Cursives handwriting helps make us unique

Lauren Williams's picture
Thursday, July 25, 2013

The startling fact is that at least 45 states as of 2010 have adopted the Common Core standards which do not require the teaching of cursive handwriting. Remember learning cursive? The roll and ups and downs of the pen that created our signatures, an amazing feat that set each of us apart from another. As a result, banks use it (think the checks you use), our governments (think Income Tax forms, driver’s licenses or library cards) and our legal system (think wills, marriage licenses and all sorts of contracts).

But in this electronic age, the negative attitudes of recent generations toward cursive have moved more of them into the use of electronic keyboards and away from reality. What sets each of them apart is the user name, password or PIN number, and with the growth of cyber and identity theft we know how reliable these are now and how less reliable they will be in the future.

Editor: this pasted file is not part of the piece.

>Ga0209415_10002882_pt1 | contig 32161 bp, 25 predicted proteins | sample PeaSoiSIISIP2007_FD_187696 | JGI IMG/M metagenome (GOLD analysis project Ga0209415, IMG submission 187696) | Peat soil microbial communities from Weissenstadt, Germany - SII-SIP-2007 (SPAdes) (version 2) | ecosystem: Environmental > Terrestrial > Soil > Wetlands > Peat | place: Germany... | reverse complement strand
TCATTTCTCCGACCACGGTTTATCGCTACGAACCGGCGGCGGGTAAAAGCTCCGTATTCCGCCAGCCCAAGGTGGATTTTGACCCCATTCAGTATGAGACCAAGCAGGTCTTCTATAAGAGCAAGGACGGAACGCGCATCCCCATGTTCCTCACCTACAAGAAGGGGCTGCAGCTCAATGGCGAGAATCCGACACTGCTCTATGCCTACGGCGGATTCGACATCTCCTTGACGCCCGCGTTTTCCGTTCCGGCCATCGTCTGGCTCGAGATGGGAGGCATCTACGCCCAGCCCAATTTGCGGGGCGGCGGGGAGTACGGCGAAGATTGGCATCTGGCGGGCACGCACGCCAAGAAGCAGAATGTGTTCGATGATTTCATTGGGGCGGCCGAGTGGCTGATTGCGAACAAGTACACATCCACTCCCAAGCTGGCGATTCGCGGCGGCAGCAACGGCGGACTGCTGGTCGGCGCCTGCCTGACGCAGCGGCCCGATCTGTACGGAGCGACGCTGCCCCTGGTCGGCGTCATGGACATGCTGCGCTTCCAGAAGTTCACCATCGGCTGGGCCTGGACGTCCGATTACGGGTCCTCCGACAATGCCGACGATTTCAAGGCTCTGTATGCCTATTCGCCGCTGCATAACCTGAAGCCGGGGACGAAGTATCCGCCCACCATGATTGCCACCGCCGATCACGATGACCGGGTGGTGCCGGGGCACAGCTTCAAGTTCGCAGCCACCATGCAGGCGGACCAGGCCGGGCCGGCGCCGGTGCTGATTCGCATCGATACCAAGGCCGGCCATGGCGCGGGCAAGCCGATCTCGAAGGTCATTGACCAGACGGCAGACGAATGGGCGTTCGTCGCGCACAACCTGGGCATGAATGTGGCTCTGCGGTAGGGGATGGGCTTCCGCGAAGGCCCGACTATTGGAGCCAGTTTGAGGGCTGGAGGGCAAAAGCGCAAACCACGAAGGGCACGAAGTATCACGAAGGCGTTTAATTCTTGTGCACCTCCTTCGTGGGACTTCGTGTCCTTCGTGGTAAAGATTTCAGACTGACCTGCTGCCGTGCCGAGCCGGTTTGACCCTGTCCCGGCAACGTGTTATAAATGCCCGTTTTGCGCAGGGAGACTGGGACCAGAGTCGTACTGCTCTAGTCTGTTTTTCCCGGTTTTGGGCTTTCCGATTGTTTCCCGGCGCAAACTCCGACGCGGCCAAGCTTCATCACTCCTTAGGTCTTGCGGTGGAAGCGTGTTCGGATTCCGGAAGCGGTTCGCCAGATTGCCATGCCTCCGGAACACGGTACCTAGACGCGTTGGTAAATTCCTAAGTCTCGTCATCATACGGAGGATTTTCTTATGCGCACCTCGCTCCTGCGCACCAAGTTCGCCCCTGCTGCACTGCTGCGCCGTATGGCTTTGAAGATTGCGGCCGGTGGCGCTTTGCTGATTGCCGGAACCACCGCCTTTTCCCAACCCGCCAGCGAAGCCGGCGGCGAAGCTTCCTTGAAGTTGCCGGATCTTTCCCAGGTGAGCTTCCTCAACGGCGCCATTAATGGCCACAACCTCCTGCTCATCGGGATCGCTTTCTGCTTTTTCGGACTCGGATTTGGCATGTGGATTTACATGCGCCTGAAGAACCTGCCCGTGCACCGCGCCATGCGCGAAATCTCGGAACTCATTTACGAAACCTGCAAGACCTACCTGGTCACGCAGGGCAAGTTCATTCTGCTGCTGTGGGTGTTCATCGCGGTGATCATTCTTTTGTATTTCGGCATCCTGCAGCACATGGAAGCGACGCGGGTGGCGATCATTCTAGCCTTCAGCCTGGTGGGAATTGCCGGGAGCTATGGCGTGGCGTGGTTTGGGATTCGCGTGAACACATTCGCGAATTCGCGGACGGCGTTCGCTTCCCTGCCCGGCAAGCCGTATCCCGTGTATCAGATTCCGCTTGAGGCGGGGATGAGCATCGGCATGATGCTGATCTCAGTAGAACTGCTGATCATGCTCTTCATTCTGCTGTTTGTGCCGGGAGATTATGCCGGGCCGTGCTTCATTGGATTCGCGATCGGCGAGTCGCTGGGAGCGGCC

It is reported that Michael Hairston, in 2010 president of the Fairfax Education Association, called cursive “a dying art.” He also said, “Cursive writing is a traditional skill that has been replaced with technology.” Other anti-cursive educators refer to cursive as “obsolete.”